There is no bureaucratic fix for a failure of imagination, just as there is no bureaucratic fix for the failures of imagination that led to 9/11 or Pearl Harbor.  All we can do is learn from our mistakes.

The next 10 times this occurs we’ll almost certainly overreact, just as we overreacted to later 9/11 and Pearl Harbor type threats.  Most of those next 10 virus outbreaks will be less severe—more like the first SARS epidemic than the Covid-19 epidemic.  But having seen what happened in 2020, we’ll react more like Taiwan did this time, if not even more vigorously.

That’s just how the world works (horse, barn door).  People don’t have enough imagination to take steps to prevent disasters until they’ve seen the effects of a disaster.  After our electrical system gets knocked out for months by a huge solar flare, then we’ll start stocking up on some extra transformers.  We’ll have arms control after the next accidental nuclear war.  It’s not that we don’t understand the risks at an intellectual level, it’s that we can’t really imagine the worst-case outcome.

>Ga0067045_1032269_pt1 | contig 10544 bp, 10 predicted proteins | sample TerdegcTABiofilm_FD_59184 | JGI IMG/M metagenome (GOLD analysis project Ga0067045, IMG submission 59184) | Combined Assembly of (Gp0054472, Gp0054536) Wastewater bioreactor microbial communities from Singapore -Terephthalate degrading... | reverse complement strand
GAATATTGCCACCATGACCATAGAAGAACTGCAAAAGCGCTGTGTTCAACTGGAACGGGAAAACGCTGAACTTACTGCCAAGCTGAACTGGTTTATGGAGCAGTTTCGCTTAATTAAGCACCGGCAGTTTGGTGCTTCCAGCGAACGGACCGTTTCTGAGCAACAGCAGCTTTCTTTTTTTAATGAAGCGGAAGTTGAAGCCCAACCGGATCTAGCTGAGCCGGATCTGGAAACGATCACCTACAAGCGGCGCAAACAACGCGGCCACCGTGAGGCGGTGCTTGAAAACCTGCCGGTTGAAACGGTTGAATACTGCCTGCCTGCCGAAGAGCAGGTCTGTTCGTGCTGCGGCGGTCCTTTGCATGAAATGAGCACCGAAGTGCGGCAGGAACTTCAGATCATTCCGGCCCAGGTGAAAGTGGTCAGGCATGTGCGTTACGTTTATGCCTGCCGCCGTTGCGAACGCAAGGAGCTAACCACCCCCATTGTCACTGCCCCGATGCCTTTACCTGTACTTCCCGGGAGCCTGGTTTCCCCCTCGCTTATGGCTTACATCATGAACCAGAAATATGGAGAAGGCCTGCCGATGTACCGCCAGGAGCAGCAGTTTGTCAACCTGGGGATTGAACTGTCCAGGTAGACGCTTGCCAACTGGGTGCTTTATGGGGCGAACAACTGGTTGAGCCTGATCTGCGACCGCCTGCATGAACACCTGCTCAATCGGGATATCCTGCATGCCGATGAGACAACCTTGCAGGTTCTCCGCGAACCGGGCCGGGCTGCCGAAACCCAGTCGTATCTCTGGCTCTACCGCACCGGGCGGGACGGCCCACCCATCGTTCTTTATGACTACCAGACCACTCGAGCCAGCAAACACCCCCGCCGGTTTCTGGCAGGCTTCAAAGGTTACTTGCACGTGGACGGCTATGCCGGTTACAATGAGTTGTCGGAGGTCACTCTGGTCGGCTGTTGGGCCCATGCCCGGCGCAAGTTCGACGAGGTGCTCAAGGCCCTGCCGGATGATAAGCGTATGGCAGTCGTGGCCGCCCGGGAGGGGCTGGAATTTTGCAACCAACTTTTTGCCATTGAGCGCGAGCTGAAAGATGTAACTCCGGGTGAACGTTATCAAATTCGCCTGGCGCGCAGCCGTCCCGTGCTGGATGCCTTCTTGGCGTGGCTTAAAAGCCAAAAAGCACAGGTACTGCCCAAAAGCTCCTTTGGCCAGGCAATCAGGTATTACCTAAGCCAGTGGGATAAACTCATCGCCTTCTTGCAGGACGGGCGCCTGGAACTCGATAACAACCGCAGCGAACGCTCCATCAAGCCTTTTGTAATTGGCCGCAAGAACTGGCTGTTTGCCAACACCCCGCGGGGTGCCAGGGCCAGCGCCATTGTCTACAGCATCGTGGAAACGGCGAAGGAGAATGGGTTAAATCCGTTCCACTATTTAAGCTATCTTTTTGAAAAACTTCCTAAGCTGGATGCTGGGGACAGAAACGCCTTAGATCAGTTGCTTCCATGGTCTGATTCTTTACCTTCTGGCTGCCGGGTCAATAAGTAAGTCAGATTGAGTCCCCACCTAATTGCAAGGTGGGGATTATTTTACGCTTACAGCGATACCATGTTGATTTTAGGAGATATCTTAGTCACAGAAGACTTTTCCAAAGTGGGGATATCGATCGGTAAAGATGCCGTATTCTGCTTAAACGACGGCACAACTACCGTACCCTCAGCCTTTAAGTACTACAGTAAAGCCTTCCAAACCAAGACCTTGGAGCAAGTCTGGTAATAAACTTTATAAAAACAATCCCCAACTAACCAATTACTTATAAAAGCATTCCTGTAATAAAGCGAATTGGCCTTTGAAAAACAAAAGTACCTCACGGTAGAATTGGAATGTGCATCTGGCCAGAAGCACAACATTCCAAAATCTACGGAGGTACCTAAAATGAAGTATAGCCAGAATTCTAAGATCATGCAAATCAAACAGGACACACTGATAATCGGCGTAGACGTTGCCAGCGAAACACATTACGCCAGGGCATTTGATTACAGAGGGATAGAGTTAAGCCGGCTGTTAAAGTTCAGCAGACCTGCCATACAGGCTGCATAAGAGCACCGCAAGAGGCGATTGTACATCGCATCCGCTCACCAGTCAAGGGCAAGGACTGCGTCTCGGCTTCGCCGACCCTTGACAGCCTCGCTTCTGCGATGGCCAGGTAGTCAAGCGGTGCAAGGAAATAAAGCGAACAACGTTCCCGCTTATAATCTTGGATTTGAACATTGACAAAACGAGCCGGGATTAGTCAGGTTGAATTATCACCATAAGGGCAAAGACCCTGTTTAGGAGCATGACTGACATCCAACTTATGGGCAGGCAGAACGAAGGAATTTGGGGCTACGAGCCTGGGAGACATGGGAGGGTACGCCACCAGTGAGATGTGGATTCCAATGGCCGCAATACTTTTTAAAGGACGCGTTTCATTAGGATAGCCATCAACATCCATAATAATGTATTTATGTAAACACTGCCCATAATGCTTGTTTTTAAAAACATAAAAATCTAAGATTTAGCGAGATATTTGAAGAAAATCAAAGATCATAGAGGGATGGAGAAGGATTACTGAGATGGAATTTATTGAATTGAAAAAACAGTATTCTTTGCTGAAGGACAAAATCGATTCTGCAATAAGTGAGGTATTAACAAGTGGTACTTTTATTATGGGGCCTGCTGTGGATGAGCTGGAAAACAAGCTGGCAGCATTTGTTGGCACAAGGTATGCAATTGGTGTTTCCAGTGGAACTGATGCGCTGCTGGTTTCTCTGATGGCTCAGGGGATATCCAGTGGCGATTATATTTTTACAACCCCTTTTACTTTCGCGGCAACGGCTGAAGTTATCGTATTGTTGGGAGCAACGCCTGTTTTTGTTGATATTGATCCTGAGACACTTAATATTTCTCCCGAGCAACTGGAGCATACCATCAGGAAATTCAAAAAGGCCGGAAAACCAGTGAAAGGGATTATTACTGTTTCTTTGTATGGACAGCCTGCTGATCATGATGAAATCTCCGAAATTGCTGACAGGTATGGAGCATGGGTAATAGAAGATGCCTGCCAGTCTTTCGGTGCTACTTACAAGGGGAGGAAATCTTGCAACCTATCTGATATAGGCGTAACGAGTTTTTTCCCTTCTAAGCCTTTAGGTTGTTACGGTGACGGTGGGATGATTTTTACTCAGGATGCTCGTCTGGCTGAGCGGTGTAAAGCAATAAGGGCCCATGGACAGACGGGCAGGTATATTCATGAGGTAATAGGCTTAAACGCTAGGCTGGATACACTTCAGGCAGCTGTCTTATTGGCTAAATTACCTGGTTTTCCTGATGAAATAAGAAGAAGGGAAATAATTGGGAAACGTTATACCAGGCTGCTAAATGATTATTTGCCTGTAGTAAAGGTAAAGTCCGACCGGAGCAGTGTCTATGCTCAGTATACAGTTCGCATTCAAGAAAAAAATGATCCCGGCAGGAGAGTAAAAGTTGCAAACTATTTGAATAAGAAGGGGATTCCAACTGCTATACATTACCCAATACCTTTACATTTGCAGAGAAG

HT:  David Beckworth, Matt Yglesias